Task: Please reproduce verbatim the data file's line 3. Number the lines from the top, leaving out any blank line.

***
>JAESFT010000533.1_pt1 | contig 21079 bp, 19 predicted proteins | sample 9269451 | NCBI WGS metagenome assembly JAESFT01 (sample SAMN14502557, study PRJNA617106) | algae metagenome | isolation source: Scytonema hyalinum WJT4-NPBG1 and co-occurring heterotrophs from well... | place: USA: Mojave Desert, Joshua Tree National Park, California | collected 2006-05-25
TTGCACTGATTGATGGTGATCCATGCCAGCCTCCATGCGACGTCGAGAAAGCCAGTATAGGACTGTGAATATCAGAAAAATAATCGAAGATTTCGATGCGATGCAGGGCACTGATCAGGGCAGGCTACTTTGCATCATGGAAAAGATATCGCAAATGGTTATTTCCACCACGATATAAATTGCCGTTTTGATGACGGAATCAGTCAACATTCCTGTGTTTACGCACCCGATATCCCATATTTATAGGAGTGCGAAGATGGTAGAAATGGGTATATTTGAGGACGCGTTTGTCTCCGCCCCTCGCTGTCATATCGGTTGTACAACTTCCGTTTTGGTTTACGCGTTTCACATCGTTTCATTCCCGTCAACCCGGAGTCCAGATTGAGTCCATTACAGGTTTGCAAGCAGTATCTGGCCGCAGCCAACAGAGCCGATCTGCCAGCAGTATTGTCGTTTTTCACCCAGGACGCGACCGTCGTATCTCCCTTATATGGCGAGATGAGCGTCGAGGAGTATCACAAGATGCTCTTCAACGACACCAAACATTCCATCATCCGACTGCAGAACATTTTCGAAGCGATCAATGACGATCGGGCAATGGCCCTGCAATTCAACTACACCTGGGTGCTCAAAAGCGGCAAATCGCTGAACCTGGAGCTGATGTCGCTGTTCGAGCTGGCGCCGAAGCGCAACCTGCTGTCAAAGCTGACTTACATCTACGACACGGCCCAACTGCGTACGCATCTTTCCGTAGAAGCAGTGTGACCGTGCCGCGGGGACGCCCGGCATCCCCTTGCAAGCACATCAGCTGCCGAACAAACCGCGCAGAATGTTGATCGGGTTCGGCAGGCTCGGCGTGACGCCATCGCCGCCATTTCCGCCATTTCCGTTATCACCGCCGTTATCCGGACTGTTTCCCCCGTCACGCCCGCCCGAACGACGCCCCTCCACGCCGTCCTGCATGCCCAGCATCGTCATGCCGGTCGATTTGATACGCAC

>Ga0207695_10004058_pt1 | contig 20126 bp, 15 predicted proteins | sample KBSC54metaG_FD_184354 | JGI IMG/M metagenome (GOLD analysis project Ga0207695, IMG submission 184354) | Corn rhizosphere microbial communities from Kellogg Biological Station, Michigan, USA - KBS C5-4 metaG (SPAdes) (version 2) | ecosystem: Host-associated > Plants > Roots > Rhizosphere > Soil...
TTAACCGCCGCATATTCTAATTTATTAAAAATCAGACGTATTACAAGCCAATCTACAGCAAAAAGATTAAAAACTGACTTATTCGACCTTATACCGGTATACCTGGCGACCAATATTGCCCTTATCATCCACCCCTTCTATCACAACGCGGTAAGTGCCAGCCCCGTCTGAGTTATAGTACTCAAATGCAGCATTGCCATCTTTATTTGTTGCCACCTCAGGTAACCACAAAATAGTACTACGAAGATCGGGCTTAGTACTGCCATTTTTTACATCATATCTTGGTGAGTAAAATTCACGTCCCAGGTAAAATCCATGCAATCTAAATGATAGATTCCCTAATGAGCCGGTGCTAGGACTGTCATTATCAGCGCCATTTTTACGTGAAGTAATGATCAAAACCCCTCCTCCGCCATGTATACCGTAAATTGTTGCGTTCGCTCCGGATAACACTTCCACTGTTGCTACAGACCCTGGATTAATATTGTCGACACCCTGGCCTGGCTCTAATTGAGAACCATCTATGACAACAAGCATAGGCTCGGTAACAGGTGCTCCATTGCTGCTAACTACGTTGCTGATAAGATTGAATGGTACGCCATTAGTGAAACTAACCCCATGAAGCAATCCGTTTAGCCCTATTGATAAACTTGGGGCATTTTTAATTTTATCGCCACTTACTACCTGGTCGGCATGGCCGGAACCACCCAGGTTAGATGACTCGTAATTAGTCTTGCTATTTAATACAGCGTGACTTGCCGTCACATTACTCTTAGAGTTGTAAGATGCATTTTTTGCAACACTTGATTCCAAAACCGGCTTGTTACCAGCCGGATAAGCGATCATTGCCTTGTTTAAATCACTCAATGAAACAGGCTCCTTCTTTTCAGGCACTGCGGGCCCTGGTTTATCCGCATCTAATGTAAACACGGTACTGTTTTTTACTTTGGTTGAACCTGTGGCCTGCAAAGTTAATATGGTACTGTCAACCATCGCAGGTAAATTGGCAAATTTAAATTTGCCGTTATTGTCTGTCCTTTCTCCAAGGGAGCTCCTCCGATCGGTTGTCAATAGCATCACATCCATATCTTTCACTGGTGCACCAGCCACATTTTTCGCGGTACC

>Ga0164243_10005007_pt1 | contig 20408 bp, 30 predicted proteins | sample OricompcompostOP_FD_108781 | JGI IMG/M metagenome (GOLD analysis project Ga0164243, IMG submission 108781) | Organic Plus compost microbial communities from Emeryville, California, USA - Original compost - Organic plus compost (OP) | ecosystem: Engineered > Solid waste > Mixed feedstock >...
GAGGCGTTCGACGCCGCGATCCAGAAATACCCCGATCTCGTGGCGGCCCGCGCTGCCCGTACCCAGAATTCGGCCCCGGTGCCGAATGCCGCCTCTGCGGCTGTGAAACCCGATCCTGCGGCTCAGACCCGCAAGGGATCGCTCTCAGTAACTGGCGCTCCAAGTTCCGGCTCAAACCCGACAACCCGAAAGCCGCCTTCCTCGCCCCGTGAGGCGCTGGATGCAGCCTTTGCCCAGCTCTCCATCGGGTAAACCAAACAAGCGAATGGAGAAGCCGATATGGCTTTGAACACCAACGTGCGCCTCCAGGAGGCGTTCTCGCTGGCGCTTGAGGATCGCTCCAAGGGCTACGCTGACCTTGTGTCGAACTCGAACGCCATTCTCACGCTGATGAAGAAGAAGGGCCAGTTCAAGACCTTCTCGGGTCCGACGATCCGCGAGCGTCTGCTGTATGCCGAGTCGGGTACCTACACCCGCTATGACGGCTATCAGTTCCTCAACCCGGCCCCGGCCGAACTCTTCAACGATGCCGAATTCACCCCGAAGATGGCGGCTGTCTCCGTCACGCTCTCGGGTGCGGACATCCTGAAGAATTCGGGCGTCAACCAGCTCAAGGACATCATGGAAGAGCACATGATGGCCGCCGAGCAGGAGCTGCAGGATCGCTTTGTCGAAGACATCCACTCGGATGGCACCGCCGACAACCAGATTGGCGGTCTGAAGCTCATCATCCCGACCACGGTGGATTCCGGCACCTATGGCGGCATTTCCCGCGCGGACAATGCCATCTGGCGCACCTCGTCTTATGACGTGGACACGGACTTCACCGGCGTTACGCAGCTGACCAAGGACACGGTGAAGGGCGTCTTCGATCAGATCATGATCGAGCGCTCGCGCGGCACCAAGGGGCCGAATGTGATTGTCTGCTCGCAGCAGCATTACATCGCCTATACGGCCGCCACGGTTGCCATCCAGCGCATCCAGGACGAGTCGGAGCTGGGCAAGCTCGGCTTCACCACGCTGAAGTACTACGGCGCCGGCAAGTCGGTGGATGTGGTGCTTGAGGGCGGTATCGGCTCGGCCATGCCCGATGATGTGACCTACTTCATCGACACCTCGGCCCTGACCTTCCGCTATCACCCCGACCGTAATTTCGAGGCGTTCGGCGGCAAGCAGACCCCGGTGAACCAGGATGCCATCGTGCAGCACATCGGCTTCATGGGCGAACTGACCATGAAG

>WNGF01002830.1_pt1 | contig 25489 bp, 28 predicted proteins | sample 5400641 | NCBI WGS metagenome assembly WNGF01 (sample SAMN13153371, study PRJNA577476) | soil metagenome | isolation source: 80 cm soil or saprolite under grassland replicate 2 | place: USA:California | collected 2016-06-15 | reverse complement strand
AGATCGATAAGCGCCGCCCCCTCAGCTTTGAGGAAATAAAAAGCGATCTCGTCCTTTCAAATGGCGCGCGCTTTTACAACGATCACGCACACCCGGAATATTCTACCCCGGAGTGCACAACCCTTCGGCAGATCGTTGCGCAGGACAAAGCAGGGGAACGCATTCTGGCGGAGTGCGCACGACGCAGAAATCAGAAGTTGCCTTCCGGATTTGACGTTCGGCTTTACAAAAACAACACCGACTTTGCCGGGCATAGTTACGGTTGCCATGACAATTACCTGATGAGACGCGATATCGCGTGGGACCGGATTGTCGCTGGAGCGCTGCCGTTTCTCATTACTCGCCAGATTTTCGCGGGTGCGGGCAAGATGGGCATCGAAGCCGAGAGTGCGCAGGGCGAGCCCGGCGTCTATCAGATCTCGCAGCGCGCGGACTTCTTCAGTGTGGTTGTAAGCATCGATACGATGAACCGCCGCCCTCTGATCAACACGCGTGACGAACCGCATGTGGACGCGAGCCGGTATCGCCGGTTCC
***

>Ga0207695_10004058_pt1 | contig 20126 bp, 15 predicted proteins | sample KBSC54metaG_FD_184354 | JGI IMG/M metagenome (GOLD analysis project Ga0207695, IMG submission 184354) | Corn rhizosphere microbial communities from Kellogg Biological Station, Michigan, USA - KBS C5-4 metaG (SPAdes) (version 2) | ecosystem: Host-associated > Plants > Roots > Rhizosphere > Soil...